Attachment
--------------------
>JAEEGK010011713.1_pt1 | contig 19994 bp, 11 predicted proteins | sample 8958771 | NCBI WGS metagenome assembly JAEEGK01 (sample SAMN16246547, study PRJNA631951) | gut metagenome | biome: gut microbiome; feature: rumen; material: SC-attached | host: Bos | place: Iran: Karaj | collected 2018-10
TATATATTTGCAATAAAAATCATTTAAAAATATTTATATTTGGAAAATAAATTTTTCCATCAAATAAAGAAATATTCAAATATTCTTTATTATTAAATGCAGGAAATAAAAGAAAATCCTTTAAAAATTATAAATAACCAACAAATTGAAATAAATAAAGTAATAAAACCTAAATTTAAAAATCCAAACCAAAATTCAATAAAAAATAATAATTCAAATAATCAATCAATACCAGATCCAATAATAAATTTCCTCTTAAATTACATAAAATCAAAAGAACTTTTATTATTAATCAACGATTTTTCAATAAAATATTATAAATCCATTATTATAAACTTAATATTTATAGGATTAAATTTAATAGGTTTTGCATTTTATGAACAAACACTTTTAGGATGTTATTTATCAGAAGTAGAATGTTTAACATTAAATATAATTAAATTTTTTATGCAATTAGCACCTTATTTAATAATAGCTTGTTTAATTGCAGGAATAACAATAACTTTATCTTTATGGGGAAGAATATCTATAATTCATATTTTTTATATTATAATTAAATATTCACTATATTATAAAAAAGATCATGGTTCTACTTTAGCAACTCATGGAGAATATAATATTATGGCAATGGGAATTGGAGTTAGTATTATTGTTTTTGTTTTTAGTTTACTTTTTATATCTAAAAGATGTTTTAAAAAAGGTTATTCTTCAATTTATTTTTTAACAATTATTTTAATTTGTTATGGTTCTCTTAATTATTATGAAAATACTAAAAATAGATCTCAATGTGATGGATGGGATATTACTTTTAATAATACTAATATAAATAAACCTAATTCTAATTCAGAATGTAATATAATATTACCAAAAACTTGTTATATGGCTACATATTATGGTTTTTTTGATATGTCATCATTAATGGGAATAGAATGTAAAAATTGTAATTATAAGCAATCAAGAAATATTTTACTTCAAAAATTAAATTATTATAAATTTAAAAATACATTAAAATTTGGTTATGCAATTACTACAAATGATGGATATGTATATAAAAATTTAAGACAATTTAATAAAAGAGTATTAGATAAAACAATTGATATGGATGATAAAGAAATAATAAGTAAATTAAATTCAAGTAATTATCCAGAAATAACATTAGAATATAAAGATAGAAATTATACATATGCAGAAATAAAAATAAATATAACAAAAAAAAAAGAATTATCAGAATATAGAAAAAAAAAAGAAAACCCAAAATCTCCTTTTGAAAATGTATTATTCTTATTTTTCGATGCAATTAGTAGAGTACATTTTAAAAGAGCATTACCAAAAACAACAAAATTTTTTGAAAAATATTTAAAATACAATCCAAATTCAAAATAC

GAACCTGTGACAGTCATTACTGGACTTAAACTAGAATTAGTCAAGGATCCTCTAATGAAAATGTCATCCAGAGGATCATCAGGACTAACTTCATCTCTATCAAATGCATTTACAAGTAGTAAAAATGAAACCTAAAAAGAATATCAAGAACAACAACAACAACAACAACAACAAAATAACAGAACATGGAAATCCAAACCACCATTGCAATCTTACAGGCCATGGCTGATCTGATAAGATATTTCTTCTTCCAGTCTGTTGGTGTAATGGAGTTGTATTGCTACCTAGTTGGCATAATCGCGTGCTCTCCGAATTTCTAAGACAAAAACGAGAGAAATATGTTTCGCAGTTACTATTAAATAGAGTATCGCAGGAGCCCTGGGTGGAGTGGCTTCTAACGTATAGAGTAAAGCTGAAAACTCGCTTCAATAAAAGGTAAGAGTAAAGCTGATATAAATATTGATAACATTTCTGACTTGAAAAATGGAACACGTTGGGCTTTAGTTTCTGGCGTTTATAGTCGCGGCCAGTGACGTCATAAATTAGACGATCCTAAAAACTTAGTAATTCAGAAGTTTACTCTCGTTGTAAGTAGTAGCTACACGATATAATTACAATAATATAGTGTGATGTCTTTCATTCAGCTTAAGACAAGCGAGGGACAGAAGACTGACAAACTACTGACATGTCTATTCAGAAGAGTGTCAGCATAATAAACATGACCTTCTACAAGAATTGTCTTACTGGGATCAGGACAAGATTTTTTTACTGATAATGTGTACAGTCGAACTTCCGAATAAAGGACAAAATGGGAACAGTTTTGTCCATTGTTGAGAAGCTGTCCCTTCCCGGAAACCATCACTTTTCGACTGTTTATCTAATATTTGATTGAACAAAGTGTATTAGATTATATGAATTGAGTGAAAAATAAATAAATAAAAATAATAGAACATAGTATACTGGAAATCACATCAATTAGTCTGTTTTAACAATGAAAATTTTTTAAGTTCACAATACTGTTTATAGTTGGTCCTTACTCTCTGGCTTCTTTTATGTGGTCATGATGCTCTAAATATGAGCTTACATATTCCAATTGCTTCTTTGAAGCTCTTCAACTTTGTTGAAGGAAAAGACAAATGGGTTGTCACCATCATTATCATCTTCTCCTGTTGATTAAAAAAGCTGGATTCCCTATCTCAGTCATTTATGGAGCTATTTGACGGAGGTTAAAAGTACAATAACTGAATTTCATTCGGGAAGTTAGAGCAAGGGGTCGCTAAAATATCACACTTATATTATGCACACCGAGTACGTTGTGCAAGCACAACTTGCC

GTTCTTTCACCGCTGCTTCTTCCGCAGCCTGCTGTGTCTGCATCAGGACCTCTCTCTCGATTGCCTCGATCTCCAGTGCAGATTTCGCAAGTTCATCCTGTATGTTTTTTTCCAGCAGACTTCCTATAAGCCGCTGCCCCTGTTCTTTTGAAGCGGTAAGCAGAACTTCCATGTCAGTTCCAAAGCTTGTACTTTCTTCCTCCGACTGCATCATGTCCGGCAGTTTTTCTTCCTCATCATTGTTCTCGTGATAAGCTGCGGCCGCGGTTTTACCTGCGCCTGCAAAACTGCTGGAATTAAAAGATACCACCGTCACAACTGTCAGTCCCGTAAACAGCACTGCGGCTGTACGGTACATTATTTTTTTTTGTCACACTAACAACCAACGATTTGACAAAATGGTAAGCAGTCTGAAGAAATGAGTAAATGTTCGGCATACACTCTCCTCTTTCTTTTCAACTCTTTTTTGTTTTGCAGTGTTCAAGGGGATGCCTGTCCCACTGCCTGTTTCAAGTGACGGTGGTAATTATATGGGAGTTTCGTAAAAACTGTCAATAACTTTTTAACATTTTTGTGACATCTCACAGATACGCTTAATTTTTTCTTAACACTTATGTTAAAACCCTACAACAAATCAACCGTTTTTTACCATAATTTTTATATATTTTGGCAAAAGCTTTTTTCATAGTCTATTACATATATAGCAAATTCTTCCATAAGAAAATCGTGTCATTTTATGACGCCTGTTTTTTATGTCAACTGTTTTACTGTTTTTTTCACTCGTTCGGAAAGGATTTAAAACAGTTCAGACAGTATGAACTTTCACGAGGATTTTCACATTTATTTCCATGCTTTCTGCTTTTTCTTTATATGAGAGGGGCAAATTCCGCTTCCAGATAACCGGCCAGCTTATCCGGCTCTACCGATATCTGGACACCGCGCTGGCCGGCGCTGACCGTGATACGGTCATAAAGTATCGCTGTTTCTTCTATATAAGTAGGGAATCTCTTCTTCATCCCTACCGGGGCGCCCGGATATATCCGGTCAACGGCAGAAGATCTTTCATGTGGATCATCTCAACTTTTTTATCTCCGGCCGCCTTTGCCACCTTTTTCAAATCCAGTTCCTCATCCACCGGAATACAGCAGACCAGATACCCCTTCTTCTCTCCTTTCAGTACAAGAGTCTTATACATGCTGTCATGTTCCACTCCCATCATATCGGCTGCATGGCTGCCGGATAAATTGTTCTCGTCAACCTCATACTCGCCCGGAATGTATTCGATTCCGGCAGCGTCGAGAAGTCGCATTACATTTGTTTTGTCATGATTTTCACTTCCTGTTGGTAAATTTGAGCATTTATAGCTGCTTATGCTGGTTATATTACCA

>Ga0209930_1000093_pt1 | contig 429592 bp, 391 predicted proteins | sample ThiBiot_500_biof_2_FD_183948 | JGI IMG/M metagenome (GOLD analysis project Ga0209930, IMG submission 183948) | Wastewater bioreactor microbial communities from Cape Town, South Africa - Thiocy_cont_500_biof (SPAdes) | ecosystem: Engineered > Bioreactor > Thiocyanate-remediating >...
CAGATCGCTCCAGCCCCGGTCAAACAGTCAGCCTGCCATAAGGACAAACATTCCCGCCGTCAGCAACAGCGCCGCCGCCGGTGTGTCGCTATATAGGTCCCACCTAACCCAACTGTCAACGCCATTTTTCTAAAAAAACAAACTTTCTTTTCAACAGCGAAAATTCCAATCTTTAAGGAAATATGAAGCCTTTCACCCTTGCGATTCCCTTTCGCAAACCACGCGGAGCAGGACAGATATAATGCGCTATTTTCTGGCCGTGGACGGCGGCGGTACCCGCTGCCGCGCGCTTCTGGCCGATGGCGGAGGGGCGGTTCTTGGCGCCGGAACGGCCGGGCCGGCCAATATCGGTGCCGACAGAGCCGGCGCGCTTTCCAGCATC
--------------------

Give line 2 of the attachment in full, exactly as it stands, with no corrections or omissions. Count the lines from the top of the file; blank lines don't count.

TATATATTTGCAATAAAAATCATTTAAAAATATTTATATTTGGAAAATAAATTTTTCCATCAAATAAAGAAATATTCAAATATTCTTTATTATTAAATGCAGGAAATAAAAGAAAATCCTTTAAAAATTATAAATAACCAACAAATTGAAATAAATAAAGTAATAAAACCTAAATTTAAAAATCCAAACCAAAATTCAATAAAAAATAATAATTCAAATAATCAATCAATACCAGATCCAATAATAAATTTCCTCTTAAATTACATAAAATCAAAAGAACTTTTATTATTAATCAACGATTTTTCAATAAAATATTATAAATCCATTATTATAAACTTAATATTTATAGGATTAAATTTAATAGGTTTTGCATTTTATGAACAAACACTTTTAGGATGTTATTTATCAGAAGTAGAATGTTTAACATTAAATATAATTAAATTTTTTATGCAATTAGCACCTTATTTAATAATAGCTTGTTTAATTGCAGGAATAACAATAACTTTATCTTTATGGGGAAGAATATCTATAATTCATATTTTTTATATTATAATTAAATATTCACTATATTATAAAAAAGATCATGGTTCTACTTTAGCAACTCATGGAGAATATAATATTATGGCAATGGGAATTGGAGTTAGTATTATTGTTTTTGTTTTTAGTTTACTTTTTATATCTAAAAGATGTTTTAAAAAAGGTTATTCTTCAATTTATTTTTTAACAATTATTTTAATTTGTTATGGTTCTCTTAATTATTATGAAAATACTAAAAATAGATCTCAATGTGATGGATGGGATATTACTTTTAATAATACTAATATAAATAAACCTAATTCTAATTCAGAATGTAATATAATATTACCAAAAACTTGTTATATGGCTACATATTATGGTTTTTTTGATATGTCATCATTAATGGGAATAGAATGTAAAAATTGTAATTATAAGCAATCAAGAAATATTTTACTTCAAAAATTAAATTATTATAAATTTAAAAATACATTAAAATTTGGTTATGCAATTACTACAAATGATGGATATGTATATAAAAATTTAAGACAATTTAATAAAAGAGTATTAGATAAAACAATTGATATGGATGATAAAGAAATAATAAGTAAATTAAATTCAAGTAATTATCCAGAAATAACATTAGAATATAAAGATAGAAATTATACATATGCAGAAATAAAAATAAATATAACAAAAAAAAAAGAATTATCAGAATATAGAAAAAAAAAAGAAAACCCAAAATCTCCTTTTGAAAATGTATTATTCTTATTTTTCGATGCAATTAGTAGAGTACATTTTAAAAGAGCATTACCAAAAACAACAAAATTTTTTGAAAAATATTTAAAATACAATCCAAATTCAAAATAC